Annette Louise Repak, 80, of Temple, New Hampshire, passed away June 3rd in Manchester, New Hampshire following a long battle with dementia. She was a devoted wife and leaves behind her best friend and beloved husband, David of 61 years; her daughter, Sue Brown and husband, Terry of Monument, Colorado; her daughter, Sandy Heath and husband Greg of Duxbury, Massachusetts; and her son, Steve Repak of South Acworth, New Hampshire.
Ann is also survived by her two grandsons, Ian and Connor Heath; her step-grandchildren, Jenny Smith and her daughter, Lexie; Heather Brown and her son, Brandon; and Christina Brown. Ann also leaves behind her brother-in-law, Paul Repak of Boonville, New York and his wife, Pam, and their son and daughter (Ann’s niece and nephew), Jason and Sarah and their own children. Ann leaves behind her sister-in-law and brother, Jack’s wife, Cindy Easton, and her nieces, Bethany and Courtney, as well as Hope, and her nephew, Mike Easton, and many other beloved family members.
Ann was pre-deceased by her mother, Bernice Easton; her father, Reginald Easton, and his wife, Ruth; her older brother, David; her younger brother, Jack; her brother-in-law, Harry (survived by Harry’s daughter and Ann’s niece, Mary Jo); her mother-in law, Nellie; and her father-in law, Nicholas, as well as her sister-in-law, Barbara; her niece, Cheryl; and Ann’s son, David. There are other family members who have also pre-deceased Ann, all of whom are dearly missed, particularly Ann’s grandmother.
The middle of three siblings, Annette Louise Easton (Ann to most) was born June 1, 1940 in Lowville, New York. She was brought up in Beaver Falls, NY, and graduated from Beaver River High School after meeting Dave, the love of her life, at the local swimming hole. Ann went on to graduate from Becker Junior College in Worcester, Massachusetts. Her degree allowed her to excel in her position as a medical transcriptionist on Long Island and an administrative assistant to the Wing Safety Commander at RAF Upper Heyford, England, where she loved collecting antiques. Later, she would use those same skills to help veterans suffering from post-traumatic stress in her job with the Veteran’s Administration in Manchester, New Hampshire.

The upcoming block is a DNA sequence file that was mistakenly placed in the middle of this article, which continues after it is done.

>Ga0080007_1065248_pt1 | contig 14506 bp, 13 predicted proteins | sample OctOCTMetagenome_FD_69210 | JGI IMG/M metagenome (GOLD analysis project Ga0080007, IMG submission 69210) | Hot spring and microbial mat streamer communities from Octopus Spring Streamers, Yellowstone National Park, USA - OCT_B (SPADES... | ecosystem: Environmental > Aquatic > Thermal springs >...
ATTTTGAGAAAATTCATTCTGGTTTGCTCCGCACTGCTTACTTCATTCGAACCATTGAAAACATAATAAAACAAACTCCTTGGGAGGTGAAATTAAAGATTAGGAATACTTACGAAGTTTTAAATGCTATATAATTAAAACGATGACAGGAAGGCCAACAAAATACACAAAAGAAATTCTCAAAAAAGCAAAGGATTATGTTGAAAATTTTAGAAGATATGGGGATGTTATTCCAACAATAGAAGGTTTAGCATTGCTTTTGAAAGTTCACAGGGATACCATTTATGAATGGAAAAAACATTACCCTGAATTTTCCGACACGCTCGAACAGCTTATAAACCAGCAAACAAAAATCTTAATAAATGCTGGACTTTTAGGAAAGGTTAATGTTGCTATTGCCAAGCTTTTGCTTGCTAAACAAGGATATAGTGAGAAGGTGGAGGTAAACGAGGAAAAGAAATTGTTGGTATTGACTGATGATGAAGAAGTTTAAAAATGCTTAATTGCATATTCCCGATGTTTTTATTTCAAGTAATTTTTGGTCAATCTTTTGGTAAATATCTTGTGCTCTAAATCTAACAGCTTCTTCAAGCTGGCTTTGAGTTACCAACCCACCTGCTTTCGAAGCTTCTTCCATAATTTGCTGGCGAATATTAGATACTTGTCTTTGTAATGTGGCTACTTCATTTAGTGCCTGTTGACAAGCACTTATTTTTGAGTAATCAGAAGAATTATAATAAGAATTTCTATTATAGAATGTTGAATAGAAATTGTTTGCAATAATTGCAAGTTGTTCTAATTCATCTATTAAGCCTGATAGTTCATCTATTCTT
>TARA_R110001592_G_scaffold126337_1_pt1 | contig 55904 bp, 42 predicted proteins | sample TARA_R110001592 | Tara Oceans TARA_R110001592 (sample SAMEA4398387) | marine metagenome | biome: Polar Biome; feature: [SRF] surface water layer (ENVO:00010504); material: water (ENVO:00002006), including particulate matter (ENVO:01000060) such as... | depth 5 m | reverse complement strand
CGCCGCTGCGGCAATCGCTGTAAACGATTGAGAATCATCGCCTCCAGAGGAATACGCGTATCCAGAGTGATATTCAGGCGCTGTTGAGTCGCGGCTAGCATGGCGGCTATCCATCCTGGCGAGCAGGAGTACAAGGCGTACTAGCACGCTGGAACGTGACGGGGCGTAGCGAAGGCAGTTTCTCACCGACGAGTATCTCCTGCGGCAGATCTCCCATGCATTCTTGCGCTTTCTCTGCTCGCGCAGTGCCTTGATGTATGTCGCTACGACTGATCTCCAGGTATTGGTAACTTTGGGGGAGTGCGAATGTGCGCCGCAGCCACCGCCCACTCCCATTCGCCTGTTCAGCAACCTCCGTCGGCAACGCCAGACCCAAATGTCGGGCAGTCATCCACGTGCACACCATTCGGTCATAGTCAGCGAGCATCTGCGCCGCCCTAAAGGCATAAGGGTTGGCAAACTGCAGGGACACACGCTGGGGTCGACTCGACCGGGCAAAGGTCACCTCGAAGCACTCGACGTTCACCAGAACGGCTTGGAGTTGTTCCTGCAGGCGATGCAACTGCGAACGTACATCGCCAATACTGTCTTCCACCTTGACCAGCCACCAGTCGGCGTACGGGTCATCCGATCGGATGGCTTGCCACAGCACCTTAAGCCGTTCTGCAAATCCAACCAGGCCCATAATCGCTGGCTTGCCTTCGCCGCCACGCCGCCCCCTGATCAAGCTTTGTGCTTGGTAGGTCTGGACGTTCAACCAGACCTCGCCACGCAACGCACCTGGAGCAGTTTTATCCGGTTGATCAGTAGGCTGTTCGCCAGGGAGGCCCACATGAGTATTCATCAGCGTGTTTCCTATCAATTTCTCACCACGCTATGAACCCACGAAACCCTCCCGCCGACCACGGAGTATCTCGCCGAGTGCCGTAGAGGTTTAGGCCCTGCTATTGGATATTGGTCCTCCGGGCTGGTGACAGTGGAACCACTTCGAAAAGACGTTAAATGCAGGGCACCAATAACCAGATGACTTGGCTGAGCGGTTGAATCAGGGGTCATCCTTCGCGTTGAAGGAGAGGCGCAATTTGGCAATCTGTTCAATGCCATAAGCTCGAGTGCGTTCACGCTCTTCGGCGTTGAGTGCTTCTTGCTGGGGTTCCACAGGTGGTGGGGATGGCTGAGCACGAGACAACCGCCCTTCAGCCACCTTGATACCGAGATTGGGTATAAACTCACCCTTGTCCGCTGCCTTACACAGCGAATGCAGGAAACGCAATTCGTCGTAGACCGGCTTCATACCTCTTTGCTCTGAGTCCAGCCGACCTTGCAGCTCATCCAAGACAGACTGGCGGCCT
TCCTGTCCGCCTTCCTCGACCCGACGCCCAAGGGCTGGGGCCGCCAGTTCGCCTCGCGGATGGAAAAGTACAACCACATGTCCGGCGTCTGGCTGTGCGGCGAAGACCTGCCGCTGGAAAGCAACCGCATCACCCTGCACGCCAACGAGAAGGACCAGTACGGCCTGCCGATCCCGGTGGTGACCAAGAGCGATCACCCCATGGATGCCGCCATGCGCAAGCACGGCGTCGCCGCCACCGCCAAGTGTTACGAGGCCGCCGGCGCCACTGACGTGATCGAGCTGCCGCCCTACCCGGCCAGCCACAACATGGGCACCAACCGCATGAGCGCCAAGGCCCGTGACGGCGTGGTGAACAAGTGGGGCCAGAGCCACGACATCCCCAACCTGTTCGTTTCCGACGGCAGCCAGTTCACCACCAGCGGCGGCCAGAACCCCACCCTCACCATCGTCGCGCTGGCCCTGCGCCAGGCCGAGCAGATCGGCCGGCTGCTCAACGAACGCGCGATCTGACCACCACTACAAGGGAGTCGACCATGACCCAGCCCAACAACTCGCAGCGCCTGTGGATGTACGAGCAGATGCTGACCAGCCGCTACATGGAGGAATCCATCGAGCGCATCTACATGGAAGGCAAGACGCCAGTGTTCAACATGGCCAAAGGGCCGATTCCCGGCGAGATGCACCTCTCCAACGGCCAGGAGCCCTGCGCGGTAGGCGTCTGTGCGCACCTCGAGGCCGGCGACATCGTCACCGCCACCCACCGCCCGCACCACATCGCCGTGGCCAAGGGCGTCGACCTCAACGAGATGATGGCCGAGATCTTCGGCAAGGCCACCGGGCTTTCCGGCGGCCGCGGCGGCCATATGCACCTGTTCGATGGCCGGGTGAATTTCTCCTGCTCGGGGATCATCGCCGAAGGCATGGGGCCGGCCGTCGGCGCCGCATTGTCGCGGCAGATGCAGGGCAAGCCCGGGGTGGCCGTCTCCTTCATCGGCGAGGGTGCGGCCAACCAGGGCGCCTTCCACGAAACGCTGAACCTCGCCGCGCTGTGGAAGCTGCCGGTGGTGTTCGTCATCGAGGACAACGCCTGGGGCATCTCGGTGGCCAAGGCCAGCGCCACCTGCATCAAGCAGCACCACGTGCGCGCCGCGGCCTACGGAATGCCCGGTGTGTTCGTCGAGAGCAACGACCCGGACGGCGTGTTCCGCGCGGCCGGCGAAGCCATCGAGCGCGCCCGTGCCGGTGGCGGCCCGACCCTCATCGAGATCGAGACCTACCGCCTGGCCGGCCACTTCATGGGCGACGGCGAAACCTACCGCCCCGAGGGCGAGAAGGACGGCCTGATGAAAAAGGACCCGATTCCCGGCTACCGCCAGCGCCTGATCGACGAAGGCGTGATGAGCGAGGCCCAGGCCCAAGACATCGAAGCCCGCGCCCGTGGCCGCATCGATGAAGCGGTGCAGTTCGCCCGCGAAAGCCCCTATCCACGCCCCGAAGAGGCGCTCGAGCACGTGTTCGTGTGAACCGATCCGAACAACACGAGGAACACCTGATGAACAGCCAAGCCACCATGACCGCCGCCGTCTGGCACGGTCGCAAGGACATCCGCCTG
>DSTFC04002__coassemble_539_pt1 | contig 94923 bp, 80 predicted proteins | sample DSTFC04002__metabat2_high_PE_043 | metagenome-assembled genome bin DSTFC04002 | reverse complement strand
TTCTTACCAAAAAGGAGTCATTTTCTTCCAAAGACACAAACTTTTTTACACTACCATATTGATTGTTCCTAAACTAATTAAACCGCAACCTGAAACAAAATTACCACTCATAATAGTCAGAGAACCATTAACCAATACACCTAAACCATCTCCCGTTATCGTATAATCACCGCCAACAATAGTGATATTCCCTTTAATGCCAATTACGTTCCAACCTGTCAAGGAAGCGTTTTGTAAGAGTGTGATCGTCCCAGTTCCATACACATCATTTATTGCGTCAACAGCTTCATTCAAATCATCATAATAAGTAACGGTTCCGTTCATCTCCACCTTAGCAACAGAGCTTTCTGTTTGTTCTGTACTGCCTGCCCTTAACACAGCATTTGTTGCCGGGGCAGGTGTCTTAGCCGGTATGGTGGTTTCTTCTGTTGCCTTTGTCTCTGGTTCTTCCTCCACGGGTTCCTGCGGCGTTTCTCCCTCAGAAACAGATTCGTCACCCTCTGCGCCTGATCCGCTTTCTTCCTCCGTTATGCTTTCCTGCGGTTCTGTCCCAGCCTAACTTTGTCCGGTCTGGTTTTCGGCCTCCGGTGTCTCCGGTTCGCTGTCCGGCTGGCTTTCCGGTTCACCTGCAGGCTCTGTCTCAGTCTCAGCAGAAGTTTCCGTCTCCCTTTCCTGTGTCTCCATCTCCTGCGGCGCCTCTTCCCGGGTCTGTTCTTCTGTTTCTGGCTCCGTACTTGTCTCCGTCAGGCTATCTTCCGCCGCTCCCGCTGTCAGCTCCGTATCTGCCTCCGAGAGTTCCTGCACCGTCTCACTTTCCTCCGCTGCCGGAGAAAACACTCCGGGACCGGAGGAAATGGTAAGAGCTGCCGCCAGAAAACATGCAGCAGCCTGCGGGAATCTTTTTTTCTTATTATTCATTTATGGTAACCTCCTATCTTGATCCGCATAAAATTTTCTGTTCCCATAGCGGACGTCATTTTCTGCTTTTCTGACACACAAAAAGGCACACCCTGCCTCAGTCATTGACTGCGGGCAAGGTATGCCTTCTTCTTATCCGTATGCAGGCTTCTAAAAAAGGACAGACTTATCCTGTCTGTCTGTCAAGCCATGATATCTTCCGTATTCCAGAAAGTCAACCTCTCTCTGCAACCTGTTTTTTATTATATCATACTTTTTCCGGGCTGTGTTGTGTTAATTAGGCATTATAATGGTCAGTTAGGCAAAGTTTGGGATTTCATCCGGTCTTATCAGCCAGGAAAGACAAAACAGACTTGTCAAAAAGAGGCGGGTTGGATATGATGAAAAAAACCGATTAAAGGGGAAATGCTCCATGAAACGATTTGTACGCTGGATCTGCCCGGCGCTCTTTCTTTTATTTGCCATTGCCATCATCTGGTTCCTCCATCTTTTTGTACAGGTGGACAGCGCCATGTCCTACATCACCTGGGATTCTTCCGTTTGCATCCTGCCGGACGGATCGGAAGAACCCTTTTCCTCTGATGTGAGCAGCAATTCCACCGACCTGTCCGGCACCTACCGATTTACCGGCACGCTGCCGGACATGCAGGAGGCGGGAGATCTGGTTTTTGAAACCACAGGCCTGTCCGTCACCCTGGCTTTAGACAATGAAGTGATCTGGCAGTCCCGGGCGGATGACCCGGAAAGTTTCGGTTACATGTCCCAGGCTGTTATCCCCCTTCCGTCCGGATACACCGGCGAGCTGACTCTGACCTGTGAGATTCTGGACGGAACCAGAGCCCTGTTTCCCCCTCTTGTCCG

Ann and Dave were married in 1959. Together, they embarked on a long and satisfying career with the United States Air Force—she, as a proud military wife eagerly joining her husband on assignments to Hanscom AFB, where Ann became the proud mother of two daughters, and at Iraklion Air Station in Crete, Greece, where Ann would give wonderful dress-up birthday parties to Sue and Sandy amid pink Oleander bushes, orange trees, and sponge-filled beaches. Back stateside, in her home state of New York, she gave birth to her son, Steve. After traveling cross country to California, and then back to Midwest Ohio. Ann took on the role of mother and protector when her husband left for a position in Tehran, Iran and she handled things stateside. After traveling with the family to meet him, she endured an evacuation from Tehran just six months later in December of 1978.
During all of her military travels, Ann took on every move wholeheartedly, and made friends everywhere she went. Later, she continued to travel the world with her husband after retirement, to countries around the world in Europe, South American, the Pacific and others. She was an avid reader of fiction, an accomplished cook, and a wonderful gardener with the greenest of thumbs.
In 1986, she settled into the town that finally stole her heart: Temple, New Hampshire. There, she and her husband built a post and beam house in the country with a stunning view of New Hampshire hills. They volunteered to help on the committee to renovate the town hall while Ann committed to her own important work of completing oral histories for the town’s historical society. Ann leaves behind many cherished friends and acquaintances in her beloved Temple. Ann will be greatly missed by all who knew and loved her.
Due to Covid-19, burial will be graveside and private. A memorial service will be held at a later date in her honor. In lieu of flowers, donations can be made to Temple’s Historical Society, the Alzheimer’s Association, Manchester’s Elliot Hospital’s Geriatric Psychiatric Unit, or a charity of your choice. Ann battled dementia courageously and with amazing spirit alongside her treasured family.
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